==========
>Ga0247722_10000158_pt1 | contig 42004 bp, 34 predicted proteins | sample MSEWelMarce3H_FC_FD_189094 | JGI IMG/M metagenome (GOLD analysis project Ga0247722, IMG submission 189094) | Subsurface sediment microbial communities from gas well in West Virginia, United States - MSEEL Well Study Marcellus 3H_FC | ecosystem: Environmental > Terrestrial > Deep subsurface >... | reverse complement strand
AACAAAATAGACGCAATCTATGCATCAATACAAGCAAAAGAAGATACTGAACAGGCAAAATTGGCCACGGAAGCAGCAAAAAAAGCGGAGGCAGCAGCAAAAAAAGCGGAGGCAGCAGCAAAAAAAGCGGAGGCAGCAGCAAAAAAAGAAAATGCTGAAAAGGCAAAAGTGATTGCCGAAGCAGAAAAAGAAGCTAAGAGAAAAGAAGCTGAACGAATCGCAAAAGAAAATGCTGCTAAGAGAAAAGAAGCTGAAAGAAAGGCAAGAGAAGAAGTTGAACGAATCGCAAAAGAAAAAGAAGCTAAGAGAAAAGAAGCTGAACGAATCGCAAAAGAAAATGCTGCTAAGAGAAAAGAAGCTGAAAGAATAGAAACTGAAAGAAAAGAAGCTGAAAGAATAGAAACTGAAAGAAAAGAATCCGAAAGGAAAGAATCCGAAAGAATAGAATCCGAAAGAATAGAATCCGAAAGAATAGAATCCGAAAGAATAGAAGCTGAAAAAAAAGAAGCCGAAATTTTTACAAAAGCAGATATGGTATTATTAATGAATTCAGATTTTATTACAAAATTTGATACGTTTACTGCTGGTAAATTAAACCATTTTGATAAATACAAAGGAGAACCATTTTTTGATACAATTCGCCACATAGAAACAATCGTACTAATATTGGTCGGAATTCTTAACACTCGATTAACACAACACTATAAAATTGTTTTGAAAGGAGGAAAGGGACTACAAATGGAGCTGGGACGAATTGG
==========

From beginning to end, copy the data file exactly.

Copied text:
>Ga0247722_10000158_pt1 | contig 42004 bp, 34 predicted proteins | sample MSEWelMarce3H_FC_FD_189094 | JGI IMG/M metagenome (GOLD analysis project Ga0247722, IMG submission 189094) | Subsurface sediment microbial communities from gas well in West Virginia, United States - MSEEL Well Study Marcellus 3H_FC | ecosystem: Environmental > Terrestrial > Deep subsurface >... | reverse complement strand
AACAAAATAGACGCAATCTATGCATCAATACAAGCAAAAGAAGATACTGAACAGGCAAAATTGGCCACGGAAGCAGCAAAAAAAGCGGAGGCAGCAGCAAAAAAAGCGGAGGCAGCAGCAAAAAAAGCGGAGGCAGCAGCAAAAAAAGAAAATGCTGAAAAGGCAAAAGTGATTGCCGAAGCAGAAAAAGAAGCTAAGAGAAAAGAAGCTGAACGAATCGCAAAAGAAAATGCTGCTAAGAGAAAAGAAGCTGAAAGAAAGGCAAGAGAAGAAGTTGAACGAATCGCAAAAGAAAAAGAAGCTAAGAGAAAAGAAGCTGAACGAATCGCAAAAGAAAATGCTGCTAAGAGAAAAGAAGCTGAAAGAATAGAAACTGAAAGAAAAGAAGCTGAAAGAATAGAAACTGAAAGAAAAGAATCCGAAAGGAAAGAATCCGAAAGAATAGAATCCGAAAGAATAGAATCCGAAAGAATAGAATCCGAAAGAATAGAAGCTGAAAAAAAAGAAGCCGAAATTTTTACAAAAGCAGATATGGTATTATTAATGAATTCAGATTTTATTACAAAATTTGATACGTTTACTGCTGGTAAATTAAACCATTTTGATAAATACAAAGGAGAACCATTTTTTGATACAATTCGCCACATAGAAACAATCGTACTAATATTGGTCGGAATTCTTAACACTCGATTAACACAACACTATAAAATTGTTTTGAAAGGAGGAAAGGGACTACAAATGGAGCTGGGACGAATTGG